The good news is that this kind of experience is no longer reserved for mystics, yogis, and gurus. If you haven’t already experienced this frequency, you’re likely to bump into it soon, and when you’re there, you’ll feel the Oneness that exists between us all right now.

Relationships on the Spiritual Path

Unconditional Love, Conditional Access

  I’m in love with this Alanis Morrissette song “You Owe Me Nothing in Return.” In fact, I have a girl crush on Alanis in general, especially after I heard her speak with one my spiritual influences Adyashanti. For a long time, I used the lyrics to this song about unconditional love as a sort of sacred contract I proposed between friends, family members, and romantic partners. It was my benchmark, the ideal of perfect love that I strove to achieve.

  Years later, I’d love to sit down for tea with Alanis and ask her if she still felt the same way about unconditional love as she did when she wrote this song. I still love it and resonate with a lot of it, but I feel like there might be an additional verse. Maybe I’ll have to write my own song some day . . .

The Privilege of Intimacy

  It’s no small thing, this commitment to radical soul growth via relationship. It’s a privilege to be invited into someone’s most intimate heart spaces. It’s an honor to have our own heart touched and explored, with tenderness and curiosity. It also can be scary as hell, especially when your heart has been hurt, as most of ours have.

  I’m an intimacy junkie. It’s part of why I went to medical school, so I could have a front row seat on the most intimate and vulnerable moments of the human experience—birth, illness, and death. I ponder what it means to be invited into these intimate spaces, not just medically, but in all the ways love shows up. I’ve come to believe that we have to be careful who we let all the way in. Taking risks is part of the journey from the head to the heart, but it doesn’t seem wise to be reckless with something as vulnerable and tender as the heart. Yet, there’s nothing stronger than the heart. Does it really need protection?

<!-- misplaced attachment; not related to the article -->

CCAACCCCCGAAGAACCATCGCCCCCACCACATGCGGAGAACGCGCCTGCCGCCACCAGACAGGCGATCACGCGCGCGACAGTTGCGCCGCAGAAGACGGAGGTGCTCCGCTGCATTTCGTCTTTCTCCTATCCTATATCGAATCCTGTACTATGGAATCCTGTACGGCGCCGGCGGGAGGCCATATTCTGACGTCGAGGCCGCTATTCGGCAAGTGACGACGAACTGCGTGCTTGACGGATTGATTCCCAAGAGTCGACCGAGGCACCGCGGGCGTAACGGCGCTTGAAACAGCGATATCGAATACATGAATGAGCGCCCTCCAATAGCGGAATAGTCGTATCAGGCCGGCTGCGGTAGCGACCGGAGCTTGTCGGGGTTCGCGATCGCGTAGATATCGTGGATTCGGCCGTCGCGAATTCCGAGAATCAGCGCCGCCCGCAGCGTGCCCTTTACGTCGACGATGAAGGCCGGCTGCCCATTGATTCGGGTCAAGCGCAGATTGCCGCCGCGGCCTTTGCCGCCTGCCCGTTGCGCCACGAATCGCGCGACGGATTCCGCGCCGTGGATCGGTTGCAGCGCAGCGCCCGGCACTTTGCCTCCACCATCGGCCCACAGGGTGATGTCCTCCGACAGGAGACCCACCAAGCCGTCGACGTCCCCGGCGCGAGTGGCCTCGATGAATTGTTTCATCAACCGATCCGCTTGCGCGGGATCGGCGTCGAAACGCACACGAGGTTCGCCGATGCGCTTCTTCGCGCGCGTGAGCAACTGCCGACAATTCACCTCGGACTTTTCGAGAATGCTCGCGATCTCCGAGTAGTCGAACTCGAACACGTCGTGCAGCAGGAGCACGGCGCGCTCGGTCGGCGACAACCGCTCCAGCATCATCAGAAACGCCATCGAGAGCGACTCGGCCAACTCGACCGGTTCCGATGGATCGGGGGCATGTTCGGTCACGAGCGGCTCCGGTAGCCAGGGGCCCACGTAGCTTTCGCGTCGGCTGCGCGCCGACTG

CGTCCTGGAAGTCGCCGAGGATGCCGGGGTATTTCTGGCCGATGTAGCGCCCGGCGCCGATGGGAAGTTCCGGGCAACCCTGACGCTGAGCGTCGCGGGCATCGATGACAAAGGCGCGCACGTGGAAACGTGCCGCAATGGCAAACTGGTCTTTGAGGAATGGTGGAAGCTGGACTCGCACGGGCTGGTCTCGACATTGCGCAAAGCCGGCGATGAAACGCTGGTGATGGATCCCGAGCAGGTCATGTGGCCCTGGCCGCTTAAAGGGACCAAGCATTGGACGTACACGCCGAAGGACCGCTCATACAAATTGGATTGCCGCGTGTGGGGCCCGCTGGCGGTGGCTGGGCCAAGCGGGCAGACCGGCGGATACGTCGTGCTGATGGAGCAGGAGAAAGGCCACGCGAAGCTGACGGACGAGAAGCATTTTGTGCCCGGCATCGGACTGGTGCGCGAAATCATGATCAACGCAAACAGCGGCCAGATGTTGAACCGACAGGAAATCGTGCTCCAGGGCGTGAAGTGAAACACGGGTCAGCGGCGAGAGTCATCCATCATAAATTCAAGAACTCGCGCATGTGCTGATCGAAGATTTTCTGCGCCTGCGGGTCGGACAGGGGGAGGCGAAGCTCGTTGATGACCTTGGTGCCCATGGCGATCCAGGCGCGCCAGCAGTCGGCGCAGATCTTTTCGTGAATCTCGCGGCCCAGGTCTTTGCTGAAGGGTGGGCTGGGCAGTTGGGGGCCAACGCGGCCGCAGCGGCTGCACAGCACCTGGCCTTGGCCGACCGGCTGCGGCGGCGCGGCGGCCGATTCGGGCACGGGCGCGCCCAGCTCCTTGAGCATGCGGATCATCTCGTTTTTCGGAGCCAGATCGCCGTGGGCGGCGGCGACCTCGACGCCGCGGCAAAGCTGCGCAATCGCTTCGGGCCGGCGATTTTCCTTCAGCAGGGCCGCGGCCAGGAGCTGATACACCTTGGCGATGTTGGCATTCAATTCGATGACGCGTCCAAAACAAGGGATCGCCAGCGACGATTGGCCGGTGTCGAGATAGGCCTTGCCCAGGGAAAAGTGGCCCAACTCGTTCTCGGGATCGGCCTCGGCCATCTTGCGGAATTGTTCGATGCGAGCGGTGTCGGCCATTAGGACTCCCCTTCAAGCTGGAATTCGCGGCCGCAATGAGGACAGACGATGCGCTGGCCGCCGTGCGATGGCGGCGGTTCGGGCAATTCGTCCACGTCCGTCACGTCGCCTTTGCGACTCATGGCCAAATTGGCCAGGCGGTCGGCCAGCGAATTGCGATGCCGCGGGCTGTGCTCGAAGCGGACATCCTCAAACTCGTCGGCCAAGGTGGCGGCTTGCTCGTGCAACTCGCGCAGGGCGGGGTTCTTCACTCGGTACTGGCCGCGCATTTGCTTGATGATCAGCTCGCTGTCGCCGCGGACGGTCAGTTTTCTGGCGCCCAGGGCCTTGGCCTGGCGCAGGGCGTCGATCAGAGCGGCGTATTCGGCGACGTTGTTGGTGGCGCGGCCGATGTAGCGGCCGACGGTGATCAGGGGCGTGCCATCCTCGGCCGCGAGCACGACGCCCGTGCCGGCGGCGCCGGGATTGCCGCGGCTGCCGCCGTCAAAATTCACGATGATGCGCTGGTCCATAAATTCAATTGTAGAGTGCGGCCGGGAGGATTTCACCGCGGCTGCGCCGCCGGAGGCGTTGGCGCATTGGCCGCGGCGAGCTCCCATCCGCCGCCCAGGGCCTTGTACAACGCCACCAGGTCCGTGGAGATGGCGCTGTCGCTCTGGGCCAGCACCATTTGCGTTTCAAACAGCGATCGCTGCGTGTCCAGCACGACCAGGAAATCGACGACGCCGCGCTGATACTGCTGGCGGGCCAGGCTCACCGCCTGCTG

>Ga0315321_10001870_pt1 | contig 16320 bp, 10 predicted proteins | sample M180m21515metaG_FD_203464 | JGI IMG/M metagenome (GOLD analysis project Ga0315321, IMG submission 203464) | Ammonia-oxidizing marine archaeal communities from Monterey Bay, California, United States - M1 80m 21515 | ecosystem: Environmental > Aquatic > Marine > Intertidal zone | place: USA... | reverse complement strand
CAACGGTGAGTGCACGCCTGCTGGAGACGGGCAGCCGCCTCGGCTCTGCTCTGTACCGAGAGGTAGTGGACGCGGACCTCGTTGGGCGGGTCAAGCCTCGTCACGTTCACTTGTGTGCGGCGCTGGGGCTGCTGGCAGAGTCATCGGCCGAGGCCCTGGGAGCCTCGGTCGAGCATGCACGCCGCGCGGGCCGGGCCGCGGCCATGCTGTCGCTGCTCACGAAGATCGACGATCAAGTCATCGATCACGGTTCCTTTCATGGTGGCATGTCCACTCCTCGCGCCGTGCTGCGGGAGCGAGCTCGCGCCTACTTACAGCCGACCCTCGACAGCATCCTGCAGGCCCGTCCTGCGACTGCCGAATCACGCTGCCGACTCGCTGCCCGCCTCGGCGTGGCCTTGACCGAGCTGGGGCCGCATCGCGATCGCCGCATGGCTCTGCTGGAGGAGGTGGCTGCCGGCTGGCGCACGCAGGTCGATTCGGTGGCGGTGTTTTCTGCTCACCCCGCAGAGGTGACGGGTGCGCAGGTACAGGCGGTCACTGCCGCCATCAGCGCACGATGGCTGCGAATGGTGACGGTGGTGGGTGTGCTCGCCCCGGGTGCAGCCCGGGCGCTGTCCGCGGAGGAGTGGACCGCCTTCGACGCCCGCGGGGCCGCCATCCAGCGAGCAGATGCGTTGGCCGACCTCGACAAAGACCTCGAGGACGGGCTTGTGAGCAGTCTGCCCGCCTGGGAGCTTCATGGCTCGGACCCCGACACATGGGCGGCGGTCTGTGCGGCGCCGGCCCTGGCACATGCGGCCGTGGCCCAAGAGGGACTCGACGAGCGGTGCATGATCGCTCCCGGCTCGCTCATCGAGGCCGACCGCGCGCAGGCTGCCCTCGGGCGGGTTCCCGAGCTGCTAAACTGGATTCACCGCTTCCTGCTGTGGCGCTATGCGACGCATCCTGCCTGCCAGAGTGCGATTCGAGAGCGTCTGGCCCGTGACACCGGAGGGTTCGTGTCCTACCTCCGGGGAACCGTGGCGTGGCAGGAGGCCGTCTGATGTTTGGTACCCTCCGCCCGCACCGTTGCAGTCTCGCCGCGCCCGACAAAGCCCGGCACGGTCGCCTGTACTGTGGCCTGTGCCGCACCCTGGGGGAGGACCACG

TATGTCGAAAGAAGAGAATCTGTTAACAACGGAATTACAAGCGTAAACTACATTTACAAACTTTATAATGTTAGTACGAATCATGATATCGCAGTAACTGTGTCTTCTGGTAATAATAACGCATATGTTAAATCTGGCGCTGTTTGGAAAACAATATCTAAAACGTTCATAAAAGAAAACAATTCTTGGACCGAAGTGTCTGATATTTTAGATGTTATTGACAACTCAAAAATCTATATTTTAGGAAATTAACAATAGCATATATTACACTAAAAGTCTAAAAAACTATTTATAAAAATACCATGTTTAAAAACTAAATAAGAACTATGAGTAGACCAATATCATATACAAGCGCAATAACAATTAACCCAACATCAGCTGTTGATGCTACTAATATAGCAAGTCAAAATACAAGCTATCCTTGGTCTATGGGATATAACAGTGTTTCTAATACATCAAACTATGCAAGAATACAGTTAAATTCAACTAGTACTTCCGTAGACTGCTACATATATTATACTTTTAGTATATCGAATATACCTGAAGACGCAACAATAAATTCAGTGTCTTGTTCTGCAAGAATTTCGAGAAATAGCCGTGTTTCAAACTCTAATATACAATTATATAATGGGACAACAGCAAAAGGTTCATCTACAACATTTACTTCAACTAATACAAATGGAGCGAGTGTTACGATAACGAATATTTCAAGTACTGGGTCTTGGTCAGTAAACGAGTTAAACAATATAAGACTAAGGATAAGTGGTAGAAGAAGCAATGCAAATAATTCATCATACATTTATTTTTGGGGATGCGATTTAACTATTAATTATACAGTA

Protecting the Heart

  These are the inquiries that I ponder when sitting beside waterfalls and gazing at stars. I’m curious about how we guard and protect the heart and what makes us feel safe enough to take down our armor. I’m curious how to keep the heart open when you feel like a turtle without a shell in a briar-patch world.

  What happens when love has no conditions? Surely, we must still limit access to the innermost sanctuary of the heart, to invite others to earn our trust, even if love comes without needing to be earned. In other words: Don’t let anyone into your garden who stomps on your flowers.

  I don’t know how these things work, but I suspect that in order for the heart to feel safe enough to open all the way, we need to be with people we really trust. As I wrote earlier, building trust with someone enables us to be brave enough to dive deeper into true intimacy, not the false intimacy of over disclosure and premature vulnerability, but the real intimacy that comes with slowly disclosing the tenderest parts of ourselves and having them met with gentleness and respect.

The Intimacy Dial: A Tool

  Let me share with you a tool I learned from my spiritual counselor Ted Esser. If access to your heart, your email, your phone, and your body lives on a scale from 1 to 10, with 10 being complete inner circle access, those who are 10’s require what Brene Brown calls “a full jar of marbles.” In other words, they need to have earned your trust. If the jar of marbles gets half full—or plain old empty—because of betrayals of trust, access needs to go down—not necessarily all the way to 1, but maybe to 3 or 5. Maybe they don’t get to call you every day or sleep in your bed or spend Christmas morning with you. If you dial down access and trust builds again over time, you can dial someone back up. The dial becomes a sort of trust meter, governed by intuition, attention to loving action, and what feels true and resonant in the present moment, informed by past choices but always open to restoration, forgiveness, and redemption.